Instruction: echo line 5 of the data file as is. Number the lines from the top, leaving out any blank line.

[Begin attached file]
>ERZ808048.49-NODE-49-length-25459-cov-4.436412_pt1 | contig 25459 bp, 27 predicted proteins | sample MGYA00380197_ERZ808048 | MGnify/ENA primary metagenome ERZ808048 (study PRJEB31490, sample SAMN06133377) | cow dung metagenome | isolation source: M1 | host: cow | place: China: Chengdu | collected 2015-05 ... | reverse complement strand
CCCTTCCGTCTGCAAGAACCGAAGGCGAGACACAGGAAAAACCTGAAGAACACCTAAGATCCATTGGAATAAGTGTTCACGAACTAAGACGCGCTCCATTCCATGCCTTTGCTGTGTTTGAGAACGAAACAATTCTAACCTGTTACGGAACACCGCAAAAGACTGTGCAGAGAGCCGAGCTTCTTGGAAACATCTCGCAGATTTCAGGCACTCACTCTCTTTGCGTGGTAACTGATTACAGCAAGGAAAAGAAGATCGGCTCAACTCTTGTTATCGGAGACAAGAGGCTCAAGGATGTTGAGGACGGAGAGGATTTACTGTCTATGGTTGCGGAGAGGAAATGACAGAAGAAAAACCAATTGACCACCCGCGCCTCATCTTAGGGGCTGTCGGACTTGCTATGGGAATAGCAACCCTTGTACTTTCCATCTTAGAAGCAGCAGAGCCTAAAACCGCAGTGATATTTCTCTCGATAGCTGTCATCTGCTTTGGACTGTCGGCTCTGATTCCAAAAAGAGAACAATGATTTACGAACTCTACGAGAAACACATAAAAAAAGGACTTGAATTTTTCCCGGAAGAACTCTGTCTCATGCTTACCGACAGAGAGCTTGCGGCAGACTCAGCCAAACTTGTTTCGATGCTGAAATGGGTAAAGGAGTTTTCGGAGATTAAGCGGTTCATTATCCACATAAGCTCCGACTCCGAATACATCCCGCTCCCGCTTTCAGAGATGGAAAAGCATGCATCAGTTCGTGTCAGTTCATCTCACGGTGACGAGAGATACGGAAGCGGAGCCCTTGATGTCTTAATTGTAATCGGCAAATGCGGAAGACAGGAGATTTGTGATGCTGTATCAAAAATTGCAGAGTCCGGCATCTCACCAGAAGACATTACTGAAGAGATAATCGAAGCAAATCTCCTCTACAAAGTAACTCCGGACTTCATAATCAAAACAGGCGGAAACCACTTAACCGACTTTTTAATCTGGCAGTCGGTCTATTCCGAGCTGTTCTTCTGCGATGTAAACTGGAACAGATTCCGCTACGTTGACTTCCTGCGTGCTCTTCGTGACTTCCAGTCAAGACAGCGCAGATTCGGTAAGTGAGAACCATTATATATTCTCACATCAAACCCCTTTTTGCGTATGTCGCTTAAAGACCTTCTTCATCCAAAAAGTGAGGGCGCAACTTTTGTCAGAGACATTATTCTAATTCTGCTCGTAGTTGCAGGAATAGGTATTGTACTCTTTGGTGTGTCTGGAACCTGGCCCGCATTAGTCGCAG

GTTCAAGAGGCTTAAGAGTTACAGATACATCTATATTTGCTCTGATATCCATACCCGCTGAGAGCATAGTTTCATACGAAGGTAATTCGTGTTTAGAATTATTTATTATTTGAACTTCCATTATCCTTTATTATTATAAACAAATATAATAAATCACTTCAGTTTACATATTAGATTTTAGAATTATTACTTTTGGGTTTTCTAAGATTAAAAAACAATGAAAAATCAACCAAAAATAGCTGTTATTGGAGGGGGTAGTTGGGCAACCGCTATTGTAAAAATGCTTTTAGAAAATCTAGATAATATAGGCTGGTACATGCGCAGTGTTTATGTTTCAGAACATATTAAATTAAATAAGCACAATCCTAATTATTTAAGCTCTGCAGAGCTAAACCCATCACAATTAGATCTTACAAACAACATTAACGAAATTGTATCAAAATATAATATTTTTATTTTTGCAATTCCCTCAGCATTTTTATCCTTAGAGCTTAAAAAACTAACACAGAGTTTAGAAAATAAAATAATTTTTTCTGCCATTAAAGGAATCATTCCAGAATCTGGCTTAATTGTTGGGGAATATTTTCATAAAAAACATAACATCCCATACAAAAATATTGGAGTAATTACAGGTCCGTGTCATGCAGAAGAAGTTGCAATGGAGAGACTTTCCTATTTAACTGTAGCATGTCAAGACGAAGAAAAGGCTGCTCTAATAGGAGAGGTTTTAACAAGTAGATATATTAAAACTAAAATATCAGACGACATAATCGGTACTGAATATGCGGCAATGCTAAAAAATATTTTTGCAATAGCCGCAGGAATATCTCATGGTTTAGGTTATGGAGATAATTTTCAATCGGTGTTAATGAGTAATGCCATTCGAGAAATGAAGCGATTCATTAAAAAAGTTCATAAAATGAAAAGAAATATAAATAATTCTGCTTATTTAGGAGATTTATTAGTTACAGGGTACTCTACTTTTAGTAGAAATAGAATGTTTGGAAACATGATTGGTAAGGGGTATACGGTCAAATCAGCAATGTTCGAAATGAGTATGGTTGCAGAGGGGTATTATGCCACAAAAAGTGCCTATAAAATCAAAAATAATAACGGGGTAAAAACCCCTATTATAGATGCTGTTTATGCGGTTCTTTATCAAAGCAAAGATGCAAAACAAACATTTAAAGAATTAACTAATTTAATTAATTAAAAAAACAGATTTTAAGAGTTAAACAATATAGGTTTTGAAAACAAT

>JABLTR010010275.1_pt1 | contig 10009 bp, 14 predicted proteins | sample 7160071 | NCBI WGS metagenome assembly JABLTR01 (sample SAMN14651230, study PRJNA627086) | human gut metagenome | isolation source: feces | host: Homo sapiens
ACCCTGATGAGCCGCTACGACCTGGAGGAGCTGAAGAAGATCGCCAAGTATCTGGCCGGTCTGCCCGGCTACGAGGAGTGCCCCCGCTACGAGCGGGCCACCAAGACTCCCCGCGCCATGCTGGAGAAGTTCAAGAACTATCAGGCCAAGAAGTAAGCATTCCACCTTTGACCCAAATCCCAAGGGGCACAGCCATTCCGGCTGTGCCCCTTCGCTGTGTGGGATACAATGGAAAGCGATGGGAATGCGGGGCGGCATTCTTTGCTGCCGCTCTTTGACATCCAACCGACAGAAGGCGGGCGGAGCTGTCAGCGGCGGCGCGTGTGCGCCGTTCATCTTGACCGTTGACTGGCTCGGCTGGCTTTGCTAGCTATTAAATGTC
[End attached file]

ACCCTGATGAGCCGCTACGACCTGGAGGAGCTGAAGAAGATCGCCAAGTATCTGGCCGGTCTGCCCGGCTACGAGGAGTGCCCCCGCTACGAGCGGGCCACCAAGACTCCCCGCGCCATGCTGGAGAAGTTCAAGAACTATCAGGCCAAGAAGTAAGCATTCCACCTTTGACCCAAATCCCAAGGGGCACAGCCATTCCGGCTGTGCCCCTTCGCTGTGTGGGATACAATGGAAAGCGATGGGAATGCGGGGCGGCATTCTTTGCTGCCGCTCTTTGACATCCAACCGACAGAAGGCGGGCGGAGCTGTCAGCGGCGGCGCGTGTGCGCCGTTCATCTTGACCGTTGACTGGCTCGGCTGGCTTTGCTAGCTATTAAATGTC